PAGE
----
dateApril 02, 2008
categoryOpera Carolina News
A Dandy Don
Dictators and regimes have been toppled; control of Congress, the Senate, and the White House has changed hands; a World Trade Center has vanished in smoke; and a new millennium has begun since the last time Opera Carolina presented Don Giovanni in 1999. What hasn't changed, of course, is Mozart's tale of rascality, brutality, mindless devotion and supernatural retribution.
Teeter-tottering between slapstick and melodrama, fabliau and tragedy, Mozart's rich creation has a capacity for radical shape-shifting when entrusted to a fresh team of stage and musical directors, singers, and designers. In essence, we saw a different opera last week at the Belk Theater than the one we saw on the same stage nine seasons earlier. Only the notes and the Lorenzo da Ponte libretto were the same.
If you attended the 1999 version, it was unforgettably high-tech and high-concept, unbalanced and asymmetrical, dark and minimalist, focused on the psychology, susceptibility, fallibility, cunning, and determination of mankind and its traditional gender roles. The fearsome Commendatore whom Giovanni kills, eventually returning to drag the rake off to perdition? An elemental dust-to-dust force with a slight hellish tinge.
With all the trappings and spectacle of medieval Spain spread from wing to wing in costumes, architecture, and a generous mix of nobility and peasantry, stage director Chad Calvert emphasized the comedy of Giovanni. Working mostly with Opera Carolina newcomers, Calvert was dealt a set of vocalists well suited to his aims.
First and foremost, there was Rock Hill native Kristopher Irmiter. Gifted with a rich bass-baritone voice that penetrates effortlessly to the uppermost balcony, Irmiter zestfully threw himself into the cunning, the chivalry, the conceit, and the fatal incorrigibility of the legendary Don. All in a dashing package that, I suspect, set far more female hearts aflutter in the hall than onstage. Calvert could have asked Irmiter to take the rakehell in numerous directions with equal success, I'm sure.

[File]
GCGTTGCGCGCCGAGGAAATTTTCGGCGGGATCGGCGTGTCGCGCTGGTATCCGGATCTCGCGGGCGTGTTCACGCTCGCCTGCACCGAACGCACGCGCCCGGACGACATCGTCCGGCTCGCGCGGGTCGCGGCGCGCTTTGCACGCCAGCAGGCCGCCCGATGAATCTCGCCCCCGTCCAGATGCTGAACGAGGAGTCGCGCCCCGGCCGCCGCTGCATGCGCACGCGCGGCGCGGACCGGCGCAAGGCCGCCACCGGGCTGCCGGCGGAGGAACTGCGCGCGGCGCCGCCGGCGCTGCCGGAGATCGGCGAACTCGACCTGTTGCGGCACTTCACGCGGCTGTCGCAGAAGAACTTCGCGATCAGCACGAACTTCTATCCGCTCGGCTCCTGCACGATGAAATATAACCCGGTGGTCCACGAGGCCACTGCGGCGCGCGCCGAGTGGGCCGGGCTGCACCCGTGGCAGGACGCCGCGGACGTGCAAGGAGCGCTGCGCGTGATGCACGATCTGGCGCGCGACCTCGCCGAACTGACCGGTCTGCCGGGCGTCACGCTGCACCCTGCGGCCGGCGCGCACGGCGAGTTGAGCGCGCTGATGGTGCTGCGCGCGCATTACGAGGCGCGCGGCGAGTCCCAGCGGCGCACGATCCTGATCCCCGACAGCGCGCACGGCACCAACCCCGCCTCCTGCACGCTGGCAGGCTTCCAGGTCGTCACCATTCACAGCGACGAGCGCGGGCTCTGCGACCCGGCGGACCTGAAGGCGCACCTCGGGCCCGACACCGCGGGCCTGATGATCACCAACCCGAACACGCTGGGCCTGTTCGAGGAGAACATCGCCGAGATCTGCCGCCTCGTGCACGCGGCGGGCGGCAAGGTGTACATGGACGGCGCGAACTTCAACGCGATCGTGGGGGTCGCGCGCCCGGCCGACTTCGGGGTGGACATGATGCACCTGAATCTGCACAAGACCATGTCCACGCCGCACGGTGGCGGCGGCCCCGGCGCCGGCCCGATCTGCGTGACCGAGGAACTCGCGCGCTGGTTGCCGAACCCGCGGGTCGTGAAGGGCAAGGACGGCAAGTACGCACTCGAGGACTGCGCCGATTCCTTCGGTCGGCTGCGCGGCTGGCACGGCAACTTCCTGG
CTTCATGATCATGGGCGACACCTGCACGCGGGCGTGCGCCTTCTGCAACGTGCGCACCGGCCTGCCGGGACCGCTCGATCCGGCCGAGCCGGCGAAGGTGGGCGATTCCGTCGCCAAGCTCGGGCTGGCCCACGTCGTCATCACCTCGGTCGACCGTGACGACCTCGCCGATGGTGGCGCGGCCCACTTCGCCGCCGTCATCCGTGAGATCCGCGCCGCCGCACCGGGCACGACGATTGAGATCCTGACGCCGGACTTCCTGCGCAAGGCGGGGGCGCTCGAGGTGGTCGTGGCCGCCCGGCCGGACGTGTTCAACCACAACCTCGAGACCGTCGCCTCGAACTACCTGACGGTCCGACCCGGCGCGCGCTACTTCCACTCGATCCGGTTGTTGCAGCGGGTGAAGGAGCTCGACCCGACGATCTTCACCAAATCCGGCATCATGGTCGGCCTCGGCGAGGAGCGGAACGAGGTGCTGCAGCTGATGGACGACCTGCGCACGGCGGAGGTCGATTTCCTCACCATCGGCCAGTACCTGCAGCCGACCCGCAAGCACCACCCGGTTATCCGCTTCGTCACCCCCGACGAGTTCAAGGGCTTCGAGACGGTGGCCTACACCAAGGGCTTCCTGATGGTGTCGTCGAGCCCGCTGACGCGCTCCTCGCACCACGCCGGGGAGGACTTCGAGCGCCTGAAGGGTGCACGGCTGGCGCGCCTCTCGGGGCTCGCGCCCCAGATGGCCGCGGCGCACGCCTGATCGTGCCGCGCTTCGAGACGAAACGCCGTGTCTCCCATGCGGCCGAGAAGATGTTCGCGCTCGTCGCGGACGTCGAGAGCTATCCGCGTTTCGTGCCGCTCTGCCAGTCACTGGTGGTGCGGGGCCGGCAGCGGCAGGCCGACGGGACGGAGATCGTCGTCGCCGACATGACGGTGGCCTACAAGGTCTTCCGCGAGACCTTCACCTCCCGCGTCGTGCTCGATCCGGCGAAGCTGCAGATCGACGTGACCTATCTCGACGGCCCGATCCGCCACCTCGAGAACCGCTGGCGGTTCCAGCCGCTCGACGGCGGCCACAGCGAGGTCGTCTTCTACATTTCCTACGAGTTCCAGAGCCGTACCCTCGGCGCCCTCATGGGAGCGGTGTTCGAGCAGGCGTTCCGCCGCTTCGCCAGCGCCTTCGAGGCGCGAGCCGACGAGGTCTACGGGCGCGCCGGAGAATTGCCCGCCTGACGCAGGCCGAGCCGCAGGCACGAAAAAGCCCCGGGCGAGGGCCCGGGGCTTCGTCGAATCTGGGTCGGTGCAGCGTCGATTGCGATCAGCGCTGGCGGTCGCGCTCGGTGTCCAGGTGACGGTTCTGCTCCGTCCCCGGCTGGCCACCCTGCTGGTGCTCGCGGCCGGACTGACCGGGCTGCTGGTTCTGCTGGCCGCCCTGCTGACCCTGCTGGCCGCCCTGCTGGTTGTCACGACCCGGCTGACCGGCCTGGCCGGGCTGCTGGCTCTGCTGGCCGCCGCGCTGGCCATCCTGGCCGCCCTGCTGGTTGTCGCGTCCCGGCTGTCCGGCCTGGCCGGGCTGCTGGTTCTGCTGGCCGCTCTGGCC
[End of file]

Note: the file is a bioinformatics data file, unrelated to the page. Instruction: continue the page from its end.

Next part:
Contrast that flexibility to bass Stephen Morscheck as Giovanni's hapless servant and patsy, Leporello. Luckily, Calvert gave this chronicler of the Don's legend enough flamboyant stage props and business to mask the fact that, despite Morscheck's fine control of the famous catalogue aria, you'd have to dredge up Keanu Reeves to find a more expressionless actor.
All three of the Don's conquests had fine moments, but Inna Dukach as rape victim/grieving daughter/reluctant fiancé Donna Anna was by far the most sensational of the soprano trio. Of course, Anna is draped in mourning black all evening long, so Malinda Haslett drew the saucier comic bits as Zerlina, Giovanni's casual peasant pickup. Hers was a more consistently pleasurable performance than Caitlin Lynch's debut as the repeatedly duped Donna Elvira. Lynch's top mellowed as the evening progressed, dissipating the initial shrillness of the jilted lover.
The cuckolded men were marvelously cast and sung, Victor Ryan Robertson as Donna Anna's nobly deferred groom, Don Ottavio, and Krassen Karagiosov as Zerlina's simpleton, Masetto. Calvert resourcefully miked Myron Myers when he vengefully returned from the grave as The Commendatore, but on the strength of the opening scene or rather the lack of it I wouldn't invite him back for an unamplified role.
Calvert wasn't all about the comedy, but he was surer with it. He had Giovanni toying with The Commendatore during the early moments of their duel, provoked to kill the old man only when the protective father ripped off his mask. A nice impulsive touch, I thought. But the hairpin turns between comedy, the macabre, and jubilant celebration at the end of Act 2 momentarily derailed this production.
Women from the chorus encircled Giovanni at the foot of a staircase leading upwards to The Commendatore -- now a statue returned from the dead -- beckoning at his front door. No doubt Calvert wished to evoke something like Macbeth's demise, but the lurid light and the waving arms of the women smacked more of chorines vamping in Vegas.
After more than 2,000 sexual escapades, you've got to bring on more to bring down the Don. So the ending of the sensual, Arcadia-styled production at Spoleto was far more satisfying -- a prime attraction in its two season run. But with Irmiter dazzling as the legendary Lothario, this dandy Giovanni had enough charm to seduce even admirers of that Charleston edition.
By Perry Tannenbaum